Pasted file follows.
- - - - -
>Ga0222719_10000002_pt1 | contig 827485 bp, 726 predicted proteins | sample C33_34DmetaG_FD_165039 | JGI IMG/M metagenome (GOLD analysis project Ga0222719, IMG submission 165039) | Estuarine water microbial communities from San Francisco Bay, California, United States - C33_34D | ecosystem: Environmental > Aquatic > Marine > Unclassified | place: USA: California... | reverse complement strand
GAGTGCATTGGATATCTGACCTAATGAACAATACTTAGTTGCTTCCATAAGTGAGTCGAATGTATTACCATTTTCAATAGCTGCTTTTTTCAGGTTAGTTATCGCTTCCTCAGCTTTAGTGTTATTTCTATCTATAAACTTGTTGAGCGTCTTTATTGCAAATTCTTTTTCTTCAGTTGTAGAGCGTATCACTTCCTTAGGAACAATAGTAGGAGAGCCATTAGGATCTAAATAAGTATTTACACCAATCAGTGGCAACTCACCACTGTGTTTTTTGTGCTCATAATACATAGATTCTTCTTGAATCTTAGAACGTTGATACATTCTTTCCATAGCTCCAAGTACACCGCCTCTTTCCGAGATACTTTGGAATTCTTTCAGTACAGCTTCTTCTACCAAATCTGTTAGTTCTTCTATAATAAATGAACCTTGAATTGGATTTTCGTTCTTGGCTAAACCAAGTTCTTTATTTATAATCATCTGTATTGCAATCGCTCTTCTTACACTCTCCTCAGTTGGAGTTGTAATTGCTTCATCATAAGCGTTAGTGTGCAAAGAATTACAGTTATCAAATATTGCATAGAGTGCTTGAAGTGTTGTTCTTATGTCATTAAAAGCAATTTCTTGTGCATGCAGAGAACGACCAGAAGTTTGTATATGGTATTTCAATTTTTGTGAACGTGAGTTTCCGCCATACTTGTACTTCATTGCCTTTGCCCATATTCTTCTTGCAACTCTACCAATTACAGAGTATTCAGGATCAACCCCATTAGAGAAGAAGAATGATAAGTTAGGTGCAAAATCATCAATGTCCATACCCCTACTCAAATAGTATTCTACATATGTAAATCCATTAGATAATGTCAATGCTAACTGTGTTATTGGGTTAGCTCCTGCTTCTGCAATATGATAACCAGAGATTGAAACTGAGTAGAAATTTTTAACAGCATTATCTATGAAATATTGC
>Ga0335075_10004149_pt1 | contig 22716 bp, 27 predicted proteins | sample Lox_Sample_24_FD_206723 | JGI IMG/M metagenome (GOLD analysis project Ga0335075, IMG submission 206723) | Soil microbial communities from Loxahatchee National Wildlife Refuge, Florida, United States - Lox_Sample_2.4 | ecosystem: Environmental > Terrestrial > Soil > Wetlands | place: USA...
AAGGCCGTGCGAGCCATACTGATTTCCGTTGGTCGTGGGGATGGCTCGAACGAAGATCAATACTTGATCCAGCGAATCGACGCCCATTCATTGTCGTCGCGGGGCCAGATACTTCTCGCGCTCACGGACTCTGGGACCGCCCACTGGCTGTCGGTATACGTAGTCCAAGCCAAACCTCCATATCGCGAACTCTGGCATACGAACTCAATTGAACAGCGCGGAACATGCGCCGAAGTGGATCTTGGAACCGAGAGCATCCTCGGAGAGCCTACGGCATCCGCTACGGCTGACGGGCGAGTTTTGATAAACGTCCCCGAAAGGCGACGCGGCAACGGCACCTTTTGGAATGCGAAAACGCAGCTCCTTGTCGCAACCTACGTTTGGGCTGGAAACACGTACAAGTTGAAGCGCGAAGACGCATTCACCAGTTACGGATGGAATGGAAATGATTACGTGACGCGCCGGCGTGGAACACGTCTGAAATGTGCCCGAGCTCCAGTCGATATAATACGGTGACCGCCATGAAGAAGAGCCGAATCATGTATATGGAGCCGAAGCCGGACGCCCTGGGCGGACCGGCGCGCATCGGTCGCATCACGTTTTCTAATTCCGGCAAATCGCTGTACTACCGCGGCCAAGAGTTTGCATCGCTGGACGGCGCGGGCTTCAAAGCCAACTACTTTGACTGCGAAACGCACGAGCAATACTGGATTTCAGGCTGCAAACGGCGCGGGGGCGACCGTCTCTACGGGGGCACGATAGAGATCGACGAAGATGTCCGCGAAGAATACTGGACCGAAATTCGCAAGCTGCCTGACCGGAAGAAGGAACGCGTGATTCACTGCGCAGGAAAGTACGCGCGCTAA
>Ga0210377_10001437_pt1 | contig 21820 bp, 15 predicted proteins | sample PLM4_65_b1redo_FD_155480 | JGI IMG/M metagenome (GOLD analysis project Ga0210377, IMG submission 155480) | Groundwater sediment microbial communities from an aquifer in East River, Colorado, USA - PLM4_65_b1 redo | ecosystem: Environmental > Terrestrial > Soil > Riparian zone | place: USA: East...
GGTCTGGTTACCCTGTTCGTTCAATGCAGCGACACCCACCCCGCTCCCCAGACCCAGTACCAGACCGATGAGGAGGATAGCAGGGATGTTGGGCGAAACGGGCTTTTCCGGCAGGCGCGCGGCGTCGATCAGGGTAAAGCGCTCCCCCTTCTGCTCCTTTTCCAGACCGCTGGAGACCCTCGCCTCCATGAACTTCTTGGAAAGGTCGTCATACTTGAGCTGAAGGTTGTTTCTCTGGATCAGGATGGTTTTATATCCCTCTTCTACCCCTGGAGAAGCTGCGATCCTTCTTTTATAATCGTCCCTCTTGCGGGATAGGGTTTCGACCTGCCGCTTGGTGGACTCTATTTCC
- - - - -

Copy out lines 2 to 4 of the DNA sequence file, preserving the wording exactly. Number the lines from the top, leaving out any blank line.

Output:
GAGTGCATTGGATATCTGACCTAATGAACAATACTTAGTTGCTTCCATAAGTGAGTCGAATGTATTACCATTTTCAATAGCTGCTTTTTTCAGGTTAGTTATCGCTTCCTCAGCTTTAGTGTTATTTCTATCTATAAACTTGTTGAGCGTCTTTATTGCAAATTCTTTTTCTTCAGTTGTAGAGCGTATCACTTCCTTAGGAACAATAGTAGGAGAGCCATTAGGATCTAAATAAGTATTTACACCAATCAGTGGCAACTCACCACTGTGTTTTTTGTGCTCATAATACATAGATTCTTCTTGAATCTTAGAACGTTGATACATTCTTTCCATAGCTCCAAGTACACCGCCTCTTTCCGAGATACTTTGGAATTCTTTCAGTACAGCTTCTTCTACCAAATCTGTTAGTTCTTCTATAATAAATGAACCTTGAATTGGATTTTCGTTCTTGGCTAAACCAAGTTCTTTATTTATAATCATCTGTATTGCAATCGCTCTTCTTACACTCTCCTCAGTTGGAGTTGTAATTGCTTCATCATAAGCGTTAGTGTGCAAAGAATTACAGTTATCAAATATTGCATAGAGTGCTTGAAGTGTTGTTCTTATGTCATTAAAAGCAATTTCTTGTGCATGCAGAGAACGACCAGAAGTTTGTATATGGTATTTCAATTTTTGTGAACGTGAGTTTCCGCCATACTTGTACTTCATTGCCTTTGCCCATATTCTTCTTGCAACTCTACCAATTACAGAGTATTCAGGATCAACCCCATTAGAGAAGAAGAATGATAAGTTAGGTGCAAAATCATCAATGTCCATACCCCTACTCAAATAGTATTCTACATATGTAAATCCATTAGATAATGTCAATGCTAACTGTGTTATTGGGTTAGCTCCTGCTTCTGCAATATGATAACCAGAGATTGAAACTGAGTAGAAATTTTTAACAGCATTATCTATGAAATATTGC
>Ga0335075_10004149_pt1 | contig 22716 bp, 27 predicted proteins | sample Lox_Sample_24_FD_206723 | JGI IMG/M metagenome (GOLD analysis project Ga0335075, IMG submission 206723) | Soil microbial communities from Loxahatchee National Wildlife Refuge, Florida, United States - Lox_Sample_2.4 | ecosystem: Environmental > Terrestrial > Soil > Wetlands | place: USA...
AAGGCCGTGCGAGCCATACTGATTTCCGTTGGTCGTGGGGATGGCTCGAACGAAGATCAATACTTGATCCAGCGAATCGACGCCCATTCATTGTCGTCGCGGGGCCAGATACTTCTCGCGCTCACGGACTCTGGGACCGCCCACTGGCTGTCGGTATACGTAGTCCAAGCCAAACCTCCATATCGCGAACTCTGGCATACGAACTCAATTGAACAGCGCGGAACATGCGCCGAAGTGGATCTTGGAACCGAGAGCATCCTCGGAGAGCCTACGGCATCCGCTACGGCTGACGGGCGAGTTTTGATAAACGTCCCCGAAAGGCGACGCGGCAACGGCACCTTTTGGAATGCGAAAACGCAGCTCCTTGTCGCAACCTACGTTTGGGCTGGAAACACGTACAAGTTGAAGCGCGAAGACGCATTCACCAGTTACGGATGGAATGGAAATGATTACGTGACGCGCCGGCGTGGAACACGTCTGAAATGTGCCCGAGCTCCAGTCGATATAATACGGTGACCGCCATGAAGAAGAGCCGAATCATGTATATGGAGCCGAAGCCGGACGCCCTGGGCGGACCGGCGCGCATCGGTCGCATCACGTTTTCTAATTCCGGCAAATCGCTGTACTACCGCGGCCAAGAGTTTGCATCGCTGGACGGCGCGGGCTTCAAAGCCAACTACTTTGACTGCGAAACGCACGAGCAATACTGGATTTCAGGCTGCAAACGGCGCGGGGGCGACCGTCTCTACGGGGGCACGATAGAGATCGACGAAGATGTCCGCGAAGAATACTGGACCGAAATTCGCAAGCTGCCTGACCGGAAGAAGGAACGCGTGATTCACTGCGCAGGAAAGTACGCGCGCTAA